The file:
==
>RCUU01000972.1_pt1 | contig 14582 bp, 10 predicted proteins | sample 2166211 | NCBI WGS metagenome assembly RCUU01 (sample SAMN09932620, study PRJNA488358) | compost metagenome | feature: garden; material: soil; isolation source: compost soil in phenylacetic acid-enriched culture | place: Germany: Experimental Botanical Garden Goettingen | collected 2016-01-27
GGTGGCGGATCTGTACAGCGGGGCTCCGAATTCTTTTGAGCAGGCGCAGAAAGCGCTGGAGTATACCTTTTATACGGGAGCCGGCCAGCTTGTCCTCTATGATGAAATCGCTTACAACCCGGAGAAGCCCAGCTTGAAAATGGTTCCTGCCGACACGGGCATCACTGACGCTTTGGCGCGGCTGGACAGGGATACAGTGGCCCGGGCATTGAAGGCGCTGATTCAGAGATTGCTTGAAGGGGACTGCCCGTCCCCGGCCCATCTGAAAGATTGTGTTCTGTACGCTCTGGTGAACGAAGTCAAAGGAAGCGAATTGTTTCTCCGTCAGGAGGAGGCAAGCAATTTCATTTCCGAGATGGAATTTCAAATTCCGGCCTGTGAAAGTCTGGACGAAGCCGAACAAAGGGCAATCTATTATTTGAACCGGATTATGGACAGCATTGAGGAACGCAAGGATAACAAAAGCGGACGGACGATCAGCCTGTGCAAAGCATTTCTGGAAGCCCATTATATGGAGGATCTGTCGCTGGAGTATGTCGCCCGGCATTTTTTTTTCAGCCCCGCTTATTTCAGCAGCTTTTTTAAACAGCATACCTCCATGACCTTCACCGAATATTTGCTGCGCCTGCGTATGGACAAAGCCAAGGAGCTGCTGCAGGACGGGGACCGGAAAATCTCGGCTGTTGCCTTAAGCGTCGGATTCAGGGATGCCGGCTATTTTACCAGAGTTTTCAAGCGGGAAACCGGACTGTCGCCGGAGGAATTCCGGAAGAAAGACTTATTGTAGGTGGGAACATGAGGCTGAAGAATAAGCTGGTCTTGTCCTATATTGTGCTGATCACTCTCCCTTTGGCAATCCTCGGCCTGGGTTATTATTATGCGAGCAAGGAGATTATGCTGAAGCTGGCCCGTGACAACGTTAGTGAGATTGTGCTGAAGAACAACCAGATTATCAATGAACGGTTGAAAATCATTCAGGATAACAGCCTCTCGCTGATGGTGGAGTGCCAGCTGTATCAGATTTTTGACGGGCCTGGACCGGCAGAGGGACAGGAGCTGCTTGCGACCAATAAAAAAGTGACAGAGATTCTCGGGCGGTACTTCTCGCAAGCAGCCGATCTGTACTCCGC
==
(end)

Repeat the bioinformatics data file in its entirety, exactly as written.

>RCUU01000972.1_pt1 | contig 14582 bp, 10 predicted proteins | sample 2166211 | NCBI WGS metagenome assembly RCUU01 (sample SAMN09932620, study PRJNA488358) | compost metagenome | feature: garden; material: soil; isolation source: compost soil in phenylacetic acid-enriched culture | place: Germany: Experimental Botanical Garden Goettingen | collected 2016-01-27
GGTGGCGGATCTGTACAGCGGGGCTCCGAATTCTTTTGAGCAGGCGCAGAAAGCGCTGGAGTATACCTTTTATACGGGAGCCGGCCAGCTTGTCCTCTATGATGAAATCGCTTACAACCCGGAGAAGCCCAGCTTGAAAATGGTTCCTGCCGACACGGGCATCACTGACGCTTTGGCGCGGCTGGACAGGGATACAGTGGCCCGGGCATTGAAGGCGCTGATTCAGAGATTGCTTGAAGGGGACTGCCCGTCCCCGGCCCATCTGAAAGATTGTGTTCTGTACGCTCTGGTGAACGAAGTCAAAGGAAGCGAATTGTTTCTCCGTCAGGAGGAGGCAAGCAATTTCATTTCCGAGATGGAATTTCAAATTCCGGCCTGTGAAAGTCTGGACGAAGCCGAACAAAGGGCAATCTATTATTTGAACCGGATTATGGACAGCATTGAGGAACGCAAGGATAACAAAAGCGGACGGACGATCAGCCTGTGCAAAGCATTTCTGGAAGCCCATTATATGGAGGATCTGTCGCTGGAGTATGTCGCCCGGCATTTTTTTTTCAGCCCCGCTTATTTCAGCAGCTTTTTTAAACAGCATACCTCCATGACCTTCACCGAATATTTGCTGCGCCTGCGTATGGACAAAGCCAAGGAGCTGCTGCAGGACGGGGACCGGAAAATCTCGGCTGTTGCCTTAAGCGTCGGATTCAGGGATGCCGGCTATTTTACCAGAGTTTTCAAGCGGGAAACCGGACTGTCGCCGGAGGAATTCCGGAAGAAAGACTTATTGTAGGTGGGAACATGAGGCTGAAGAATAAGCTGGTCTTGTCCTATATTGTGCTGATCACTCTCCCTTTGGCAATCCTCGGCCTGGGTTATTATTATGCGAGCAAGGAGATTATGCTGAAGCTGGCCCGTGACAACGTTAGTGAGATTGTGCTGAAGAACAACCAGATTATCAATGAACGGTTGAAAATCATTCAGGATAACAGCCTCTCGCTGATGGTGGAGTGCCAGCTGTATCAGATTTTTGACGGGCCTGGACCGGCAGAGGGACAGGAGCTGCTTGCGACCAATAAAAAAGTGACAGAGATTCTCGGGCGGTACTTCTCGCAAGCAGCCGATCTGTACTCCGC